by Mike Bennighof, Ph.D.
Dutch warships first took up permanent station
in the huge island chain now known as Indonesia
in the early 1600s. By the time of World War
Two, Dutch practice was to patrol the archipelago
with a force of cruisers and destroyers, to
enforce Dutch neutrality in time of war and
provide at least some deterrent to potential
enemies. The navy liked to keep three cruisers
available, so two could be on patrol and the
third under refit.
The East Indies Squadron is at the center
of our Second
World War at Sea: Strike South game.
The Dutch ships appear in most of the scenarios.
The cruiser Java.
The two oldest cruisers on station in 1941
were Java and Sumatra, laid
down in 1916 in Dutch yards with some German
assistance. When originally ordered these
were powerful cruisers by current standards:
6,600 tons and ten 5.9-inch guns, compared
to 4,100 tons and five 6-inch guns in the
contemporary British “C” class,
and 5,600 tons and eight 5.9-inch in the German
Cöln class of 1916.
Wartime material shortages and post-war economic
problems caused work to grind to a halt for
years, and the cruisers, contracted for delivery
in 1918, only joined the fleet in 1925 and
1926. By that time, the new heavy and light
cruisers produced to the Washington Naval
Treaty’s standards by other navies (in
particular, the Japanese) left them hopelessly
A third sister, to be named Celebes,
was laid down in 1917 and finally cancelled
in 1919 after attempts to re-cast her design
Java fought in the battles around
her namesake island in 1942, and was sunk
on 28 February 1942 by torpedoes from the
Japanese heavy cruiser Nachi. Sumatra
was under refit at home in May 1940 when the
Germans attacked the Netherlands, but she
escaped. In December 1941 she was under refit
again, this time at Soerabaya in the East
Indies, and once again she escaped with a
skeleton crew. She saw little active service
before being scuttled in June 1944, as part
of the breakwaters that formed artificial
ports off the Normandy beaches.
After several false starts, the Dutch States-General
authorized a replacement for Celebes
in 1930. Originally intended as a heavy cruiser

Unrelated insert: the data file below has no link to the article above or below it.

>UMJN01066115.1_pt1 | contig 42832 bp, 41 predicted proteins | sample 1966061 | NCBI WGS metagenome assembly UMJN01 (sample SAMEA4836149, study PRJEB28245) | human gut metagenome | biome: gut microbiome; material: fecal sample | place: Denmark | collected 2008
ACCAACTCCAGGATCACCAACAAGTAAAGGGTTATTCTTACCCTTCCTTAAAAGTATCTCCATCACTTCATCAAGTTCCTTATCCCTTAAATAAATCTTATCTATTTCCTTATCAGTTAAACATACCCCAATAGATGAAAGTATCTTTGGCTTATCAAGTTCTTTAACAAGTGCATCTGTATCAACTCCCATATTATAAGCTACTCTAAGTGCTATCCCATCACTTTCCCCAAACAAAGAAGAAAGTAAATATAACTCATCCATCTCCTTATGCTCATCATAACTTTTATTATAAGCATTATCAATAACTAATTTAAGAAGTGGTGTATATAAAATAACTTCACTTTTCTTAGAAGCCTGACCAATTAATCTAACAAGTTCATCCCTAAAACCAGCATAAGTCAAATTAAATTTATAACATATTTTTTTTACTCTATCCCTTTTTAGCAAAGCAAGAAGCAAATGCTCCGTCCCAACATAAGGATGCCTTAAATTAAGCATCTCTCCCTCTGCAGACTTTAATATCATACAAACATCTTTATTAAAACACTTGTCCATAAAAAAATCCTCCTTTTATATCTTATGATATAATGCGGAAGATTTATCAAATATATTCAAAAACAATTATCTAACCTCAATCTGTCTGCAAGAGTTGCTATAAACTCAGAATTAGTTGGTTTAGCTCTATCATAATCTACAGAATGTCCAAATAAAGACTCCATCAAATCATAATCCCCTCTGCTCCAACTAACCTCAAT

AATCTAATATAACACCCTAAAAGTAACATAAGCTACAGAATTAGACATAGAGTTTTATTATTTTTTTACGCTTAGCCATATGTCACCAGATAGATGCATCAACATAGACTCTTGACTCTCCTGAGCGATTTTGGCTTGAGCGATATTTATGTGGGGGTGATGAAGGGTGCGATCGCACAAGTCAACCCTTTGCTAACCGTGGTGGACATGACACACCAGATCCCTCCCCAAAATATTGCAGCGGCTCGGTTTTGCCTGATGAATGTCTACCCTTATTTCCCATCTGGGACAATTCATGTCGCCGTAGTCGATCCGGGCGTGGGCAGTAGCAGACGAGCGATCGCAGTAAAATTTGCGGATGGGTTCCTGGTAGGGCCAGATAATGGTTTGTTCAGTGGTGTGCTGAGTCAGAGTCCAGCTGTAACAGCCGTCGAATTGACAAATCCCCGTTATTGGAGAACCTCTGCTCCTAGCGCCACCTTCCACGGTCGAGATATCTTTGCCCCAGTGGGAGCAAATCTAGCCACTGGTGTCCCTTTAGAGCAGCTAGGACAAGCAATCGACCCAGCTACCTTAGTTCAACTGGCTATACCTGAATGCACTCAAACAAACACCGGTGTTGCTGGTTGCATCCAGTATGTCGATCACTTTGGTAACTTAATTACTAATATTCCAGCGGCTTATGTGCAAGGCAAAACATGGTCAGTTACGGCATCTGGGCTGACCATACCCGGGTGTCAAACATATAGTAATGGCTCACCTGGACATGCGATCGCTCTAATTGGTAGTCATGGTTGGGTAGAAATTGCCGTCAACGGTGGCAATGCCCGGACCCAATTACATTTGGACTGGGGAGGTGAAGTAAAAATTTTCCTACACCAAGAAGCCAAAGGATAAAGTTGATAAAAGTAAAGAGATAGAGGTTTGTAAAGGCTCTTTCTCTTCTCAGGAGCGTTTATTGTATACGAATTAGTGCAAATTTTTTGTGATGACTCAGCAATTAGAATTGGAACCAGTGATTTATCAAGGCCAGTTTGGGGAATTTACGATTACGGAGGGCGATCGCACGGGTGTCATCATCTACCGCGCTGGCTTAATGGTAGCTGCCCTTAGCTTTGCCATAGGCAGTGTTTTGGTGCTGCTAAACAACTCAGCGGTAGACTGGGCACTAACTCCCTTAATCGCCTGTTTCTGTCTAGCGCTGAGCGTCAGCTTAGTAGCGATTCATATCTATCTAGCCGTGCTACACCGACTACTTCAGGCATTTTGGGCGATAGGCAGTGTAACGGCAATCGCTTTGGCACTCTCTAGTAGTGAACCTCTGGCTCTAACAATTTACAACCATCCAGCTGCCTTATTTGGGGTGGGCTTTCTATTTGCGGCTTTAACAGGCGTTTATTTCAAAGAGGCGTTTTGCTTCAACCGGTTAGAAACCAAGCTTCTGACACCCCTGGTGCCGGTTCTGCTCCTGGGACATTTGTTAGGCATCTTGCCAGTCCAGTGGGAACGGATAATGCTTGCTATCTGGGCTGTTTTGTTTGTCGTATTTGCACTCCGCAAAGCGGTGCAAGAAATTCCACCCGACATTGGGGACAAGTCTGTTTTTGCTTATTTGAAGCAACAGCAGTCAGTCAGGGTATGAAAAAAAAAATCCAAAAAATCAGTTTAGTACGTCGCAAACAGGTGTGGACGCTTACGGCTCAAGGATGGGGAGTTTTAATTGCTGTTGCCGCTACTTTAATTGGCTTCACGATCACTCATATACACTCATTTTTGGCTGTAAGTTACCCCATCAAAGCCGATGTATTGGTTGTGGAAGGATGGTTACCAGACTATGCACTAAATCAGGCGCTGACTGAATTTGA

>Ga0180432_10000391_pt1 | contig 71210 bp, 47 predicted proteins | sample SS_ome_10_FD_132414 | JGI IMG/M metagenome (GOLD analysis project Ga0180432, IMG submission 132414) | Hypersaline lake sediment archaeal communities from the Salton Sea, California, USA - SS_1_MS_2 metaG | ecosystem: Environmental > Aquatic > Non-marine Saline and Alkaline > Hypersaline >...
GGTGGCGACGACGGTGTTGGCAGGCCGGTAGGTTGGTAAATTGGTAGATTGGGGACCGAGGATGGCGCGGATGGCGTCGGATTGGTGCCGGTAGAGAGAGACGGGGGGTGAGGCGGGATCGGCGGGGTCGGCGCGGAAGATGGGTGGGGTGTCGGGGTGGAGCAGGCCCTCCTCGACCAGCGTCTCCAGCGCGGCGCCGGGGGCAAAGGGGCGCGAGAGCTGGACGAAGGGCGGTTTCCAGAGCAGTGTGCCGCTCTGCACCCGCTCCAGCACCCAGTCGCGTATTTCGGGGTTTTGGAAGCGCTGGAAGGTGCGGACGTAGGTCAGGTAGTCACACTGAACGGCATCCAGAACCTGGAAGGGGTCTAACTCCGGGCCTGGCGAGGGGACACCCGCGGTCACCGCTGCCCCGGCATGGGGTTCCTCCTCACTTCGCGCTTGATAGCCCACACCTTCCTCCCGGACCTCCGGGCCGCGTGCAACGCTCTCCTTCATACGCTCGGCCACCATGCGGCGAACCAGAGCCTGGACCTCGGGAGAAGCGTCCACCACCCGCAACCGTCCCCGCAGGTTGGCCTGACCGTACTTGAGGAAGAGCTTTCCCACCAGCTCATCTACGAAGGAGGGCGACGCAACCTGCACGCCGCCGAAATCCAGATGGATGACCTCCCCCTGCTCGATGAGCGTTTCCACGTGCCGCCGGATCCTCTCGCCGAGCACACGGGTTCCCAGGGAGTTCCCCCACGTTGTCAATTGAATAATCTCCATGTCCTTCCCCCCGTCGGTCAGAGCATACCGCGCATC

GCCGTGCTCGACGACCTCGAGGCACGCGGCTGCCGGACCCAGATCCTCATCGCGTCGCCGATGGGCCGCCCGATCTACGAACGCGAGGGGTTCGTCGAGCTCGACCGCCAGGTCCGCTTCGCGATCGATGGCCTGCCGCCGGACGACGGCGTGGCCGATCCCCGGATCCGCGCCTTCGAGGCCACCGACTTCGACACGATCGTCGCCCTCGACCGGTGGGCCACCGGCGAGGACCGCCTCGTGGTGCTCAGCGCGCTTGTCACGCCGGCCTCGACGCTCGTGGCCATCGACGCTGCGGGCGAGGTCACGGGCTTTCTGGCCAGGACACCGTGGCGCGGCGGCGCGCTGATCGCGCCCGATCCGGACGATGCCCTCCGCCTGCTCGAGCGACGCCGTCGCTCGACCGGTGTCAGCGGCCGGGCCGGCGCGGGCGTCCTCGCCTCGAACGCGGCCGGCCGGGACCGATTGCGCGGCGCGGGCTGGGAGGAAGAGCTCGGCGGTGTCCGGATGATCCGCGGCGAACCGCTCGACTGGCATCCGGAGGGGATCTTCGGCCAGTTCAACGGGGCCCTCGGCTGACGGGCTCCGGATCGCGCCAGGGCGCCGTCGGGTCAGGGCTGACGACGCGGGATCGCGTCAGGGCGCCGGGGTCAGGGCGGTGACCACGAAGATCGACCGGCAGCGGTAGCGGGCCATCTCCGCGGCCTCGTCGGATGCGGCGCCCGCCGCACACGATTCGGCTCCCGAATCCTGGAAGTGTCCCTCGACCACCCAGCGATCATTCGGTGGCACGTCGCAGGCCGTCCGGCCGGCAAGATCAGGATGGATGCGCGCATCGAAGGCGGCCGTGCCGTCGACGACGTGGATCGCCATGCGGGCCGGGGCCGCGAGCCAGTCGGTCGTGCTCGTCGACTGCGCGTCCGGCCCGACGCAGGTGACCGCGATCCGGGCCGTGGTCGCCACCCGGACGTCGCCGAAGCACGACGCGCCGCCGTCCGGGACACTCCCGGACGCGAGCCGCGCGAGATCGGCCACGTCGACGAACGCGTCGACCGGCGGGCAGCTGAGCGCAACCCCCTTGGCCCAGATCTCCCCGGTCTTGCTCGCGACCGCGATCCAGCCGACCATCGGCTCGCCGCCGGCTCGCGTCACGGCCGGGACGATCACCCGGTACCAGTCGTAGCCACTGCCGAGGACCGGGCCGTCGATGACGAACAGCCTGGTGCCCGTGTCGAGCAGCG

and a suitable flagship, financial structures
caused the design to shrink several times
and she emerged from the drawing table as
a 6,400 ton light cruiser with six 5.9-inch
guns. After some changes to hull form and
use of lightweight materials, a seventh 5.9-inch
gun was added but the new cruiser, named De
Ruyter, did not satisfy the navy’s
needs. She did boast the sophisticated new
Hazemeyer fire-control systems for both her
main battery and her anti-aircraft guns.
Nevertheless, she served as the Allied flagship
in the operations around Java and was lost
along with Java at the Battle of
the Java Sea after multiple shells hits and
one from a Long Lance torpedo fired by the
Japanese heavy cruiser Haguro.
Another pair of cruisers was authorized
in 1935, this time much smaller ships intended
to lead destroyer squadrons. As if to thumb
their noses at the Fijenoord yard that built
De Ruyter, Tromp and her
sister Jacob van Heemskerck, built at the
rival Nederlandse dockyard in Amsterdam, carried
six 5.9-inch guns, only one less than De
Ruyter, and six torpedo tubes (De
Ruyter had none) on only 3,350 tons displacement.
However, Nederlandse only had one suitable
slipway, and Jacob van Heemskerck could not
be laid down until Tromp had been
launched. Tromp was commissioned
in August 1938, but her sister was still fitting
out when the Germans invaded the Netherlands
in May 1940. Her crew took the incomplete
ship across the North Sea, and she was completed
at Portsmouth dockyard as an anti-aircraft
cruiser The British yard could not come up
with a fire control system for the Dutch cruiser’s
main battery that matched the Hazemeyer’s
Tromp at dockside, pre-war.
Tromp set out for the East Indies
in August 1939, and patrolled the islands
for the next two years. She fought in the
engagements around Java, and was hit 11 times
in the night action in Bandung Strait on 20
February 1942 when a crewman snapped on her
searchlight and attracted a rain of Japanese
fire. After hasty repairs, she was sent to
Australia and missed the destruction of the
Allied force a week later. She spent a year
in Australian waters after her repairs, and
then served with the British Eastern Fleet
in the Indian Ocean for the rest of the war.
Jacob van Heemskerck spent her first year aiding the Royal
Navy in European waters, but when the Japanese
attacked the East Indies she set out to join
the defense. She arrived in Ceylon in late
February, took on extra ammunition, and headed
for Java. While en route, radio intercepts
told of the Dutch defeat at the Battle of
the Java Sea. Ordered to turn back, she fended
off air attacks and joined the British Eastern
Fleet. She remained in the Indian Ocean until
January 1944, when she was sent back to England
for overhaul, but along the way was added
to a troop convoy in the Mediterranean as
an emergency anti-aircraft escort and remained
on that duty for six months. Badly overused,
the ship finally entered drydock in June 1944
and did not emerge until the war was over.
Send the Dutch into battle! Order Strike South right now!
Mike Bennighof is president of Avalanche Press and holds a doctorate in history from Emory University. A Fulbright Scholar and award-winning journalist, he has published over 100 books, games and articles on historical subjects.
He lives in Birmingham, Alabama with his wife, three children and his dog, Leopold.